Syndication Bodes Well For 'Minds' Spinoff

Flagship show’s ratings are strong heading into midseason network launch of 'Suspect Behavior'

CBS’ upcoming Criminal Minds spinoff
has plenty going for it prior to its
midseason launch, and now you can
add another sign the franchise has room to
grow: the flagship’s ratings in syndication.

The spinoff, called Criminal Minds: Suspect
and starring Oscar-winner Forest
Whitaker and Janeane Garofalo, not only has
its network flagship show to grow off of, but
also CBS’ recent success in launching spinoffs
of procedurals like CSI and NCIS.

And now this season, reruns of the original
Criminal Minds, distributed by CBS Television
Distribution, is the top-rated off-net weekend
hour in syndication, averaging a 3.0 household
rating season to date. The show also is
syndication’s best among the key adult 25-54
demographic, leading the pack at a 1.5.

Criminal Minds began airing in broadcast
syndication during the weekend of Sept. 11-
12, and it has stayed at the top of the charts
ever since its premiere. The show, now in its
sixth season on CBS (Wednesdays, 9 p.m.
ET), has increased its rating 10% among adults 18-49 (4.5 vs. 4.1) this
season so far; total viewers are up 9% (16.26 million vs. 14.91 million).

CTD’s other new entry to weekend off-net hours, Numb3rs, also is faring
well, tying NBC Universal’s Law & Order: Criminal Intent for second place
in the genre. Both shows are averaging a 2.2 household rating season to
date. Among the key adult 25-54 demographic, Numb3rs is averaging a
second-place 1.1, edging out L&O: CI by a tenth of a ratings point.

Numb3rs hasn’t fared as well as Criminal Minds in primetime, with CBS
cancelling the show after last season, its sixth. Still, Numb3rs is turning in
a strong performance in syndication and is broadly sold internationally.

Both shows replaced CTD’s leading off-net hours CSI: Miami and CSI:
New York
in the late-fringe hours of 11:30 p.m. and 12:30 a.m. The two
shows’ contracts with TV stations ended in fall 2010, and both series went
exclusively to cable. CSI: New York airs on TNT in primetime and Spike in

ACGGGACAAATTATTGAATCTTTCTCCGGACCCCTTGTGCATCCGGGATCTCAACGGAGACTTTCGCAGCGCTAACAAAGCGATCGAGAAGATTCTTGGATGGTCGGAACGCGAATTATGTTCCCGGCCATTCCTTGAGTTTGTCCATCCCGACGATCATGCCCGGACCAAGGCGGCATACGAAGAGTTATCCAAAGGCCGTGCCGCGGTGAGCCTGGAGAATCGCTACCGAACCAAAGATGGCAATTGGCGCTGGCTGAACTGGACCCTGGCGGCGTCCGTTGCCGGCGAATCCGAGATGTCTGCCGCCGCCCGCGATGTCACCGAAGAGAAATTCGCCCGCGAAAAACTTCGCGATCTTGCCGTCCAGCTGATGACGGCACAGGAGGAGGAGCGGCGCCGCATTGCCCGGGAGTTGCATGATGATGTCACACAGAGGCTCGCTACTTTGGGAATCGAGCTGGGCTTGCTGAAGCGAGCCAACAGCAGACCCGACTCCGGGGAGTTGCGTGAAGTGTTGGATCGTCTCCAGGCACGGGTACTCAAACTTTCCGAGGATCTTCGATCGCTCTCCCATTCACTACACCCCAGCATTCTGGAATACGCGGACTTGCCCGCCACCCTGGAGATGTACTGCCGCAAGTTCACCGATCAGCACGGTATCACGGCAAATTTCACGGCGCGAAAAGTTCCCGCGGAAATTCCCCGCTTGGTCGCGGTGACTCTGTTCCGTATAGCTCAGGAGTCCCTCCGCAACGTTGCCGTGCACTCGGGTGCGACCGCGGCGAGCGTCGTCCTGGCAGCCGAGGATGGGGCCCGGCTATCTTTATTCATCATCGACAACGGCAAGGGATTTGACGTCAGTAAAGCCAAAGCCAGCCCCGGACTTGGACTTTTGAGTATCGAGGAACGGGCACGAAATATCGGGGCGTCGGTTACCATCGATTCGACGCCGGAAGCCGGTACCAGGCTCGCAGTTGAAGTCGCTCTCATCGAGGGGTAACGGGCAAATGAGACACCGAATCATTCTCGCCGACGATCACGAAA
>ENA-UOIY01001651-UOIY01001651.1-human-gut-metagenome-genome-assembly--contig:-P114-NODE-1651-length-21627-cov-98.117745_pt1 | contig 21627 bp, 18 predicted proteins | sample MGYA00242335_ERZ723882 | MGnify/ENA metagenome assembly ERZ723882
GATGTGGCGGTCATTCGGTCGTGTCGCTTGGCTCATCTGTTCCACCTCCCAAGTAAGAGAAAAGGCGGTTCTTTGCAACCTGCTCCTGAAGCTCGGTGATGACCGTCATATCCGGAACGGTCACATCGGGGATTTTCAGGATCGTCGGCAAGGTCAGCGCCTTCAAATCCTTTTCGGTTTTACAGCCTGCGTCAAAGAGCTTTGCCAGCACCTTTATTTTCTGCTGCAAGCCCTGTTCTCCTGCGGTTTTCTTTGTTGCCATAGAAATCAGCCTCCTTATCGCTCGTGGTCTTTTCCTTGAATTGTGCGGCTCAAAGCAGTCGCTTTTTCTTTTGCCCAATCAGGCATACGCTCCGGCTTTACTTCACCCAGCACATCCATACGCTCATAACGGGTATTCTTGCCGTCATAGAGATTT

daytime and access, while CSI: Miami now airs exclusively in daytime on
A&E. In fact, A&E has used both CSI: Miami and Criminal Minds, which
now airs on the network in primetime, to build its audience and launch
new original series, such as last summer’s The Glades and other shows.

Besides A&E, which acquired Minds for approximately
$650,000 an episode according
to industry sources, the show also airs on Ion,
which paid $175,000 per week to strip the
show beginning in fall 2009. Numb3rs began
airing on TNT in September 2009.

Even with the cable runs, audiences never
seem to tire of strong crime procedurals. Replacing
the two CSI spin-offs with two other
crime dramas has made the transition relatively
simple for TV stations. In the 2009 November
sweeps, CSI: New York averaged a 3.3 in syndication,
while CSI: Miami averaged a 2.2.

Criminal Minds and Numb3rs seamlessly
replaced CSI: New York and CSI: Miami on
stations’ weekend lineups,” says Joe DiSalvo,
president of sales, CBS Television Distribution.
“They have quickly turned into solid performers
as the No. 1 and No. 2 off-net hours in syndication,
proving that the viewers’ appetite for
quality procedurals is still strong. We couldn’t
be happier with their performances.”

In general, crime procedurals—whether
they are off-broadcast or off-cable—dominate
syndication’s weekend hours. NBC Universal’s
off-USA Monk is ranked third with a 2.1 average
rating, followed closely by TNT’s The Closer
(distributed by Warner Bros.) and Twentieth’s
Bones, tied for fourth at 2.0. Warner Bros.’
Without a Trace is ranked sixth with a 1.8.

The top-rated serialized show is Disney-ABC’s
Grey’s Anatomy, which shows up in a three-way
tie for seventh place with NBC Universal’s House
and Warner Bros.’ Cold Case at a 1.6. Twentieth’s
off-CBS The Unit and off-USA Burn Notice
are 10th and 11th at a 1.5 and 1.3, respectively.

Meanwhile, NBCU’s iconic Law & Order is
joining its spin-off, Law & Order: Criminal Intent, in broadcast syndication
next fall. The show has been sold in more than 80% of the country,
reports Sean O’Boyle, NBCU executive VP of syndication sales.

This marks the first time Law & Order, which NBC canceled last
May after 20 seasons, will air in broadcast syndication, although cable
networks have built their schedules around it and its spin-offs for years.
Repeats of Law & Order currently air on TNT.

Stations from the Fox, CBS, Cox, Gannett, Hearst and Sunbeam
groups have picked up L&O; Fox-owned stations acquired it in the
country’s top three markets.

“We’ve had success with the Law & Order franchise, both in syndication
and as an important building block for MyNet,” says Frank Cicha,
senior VP of programming for Fox Television Stations. “Acquiring ‘the
mothership’ for weekends is a natural extension of this.”

“We have a lot of momentum with this brand in the marketplace, and
I am excited for continued success with the flagship drama that started it
all,” says Dick Wolf, the show’s creator and executive producer.

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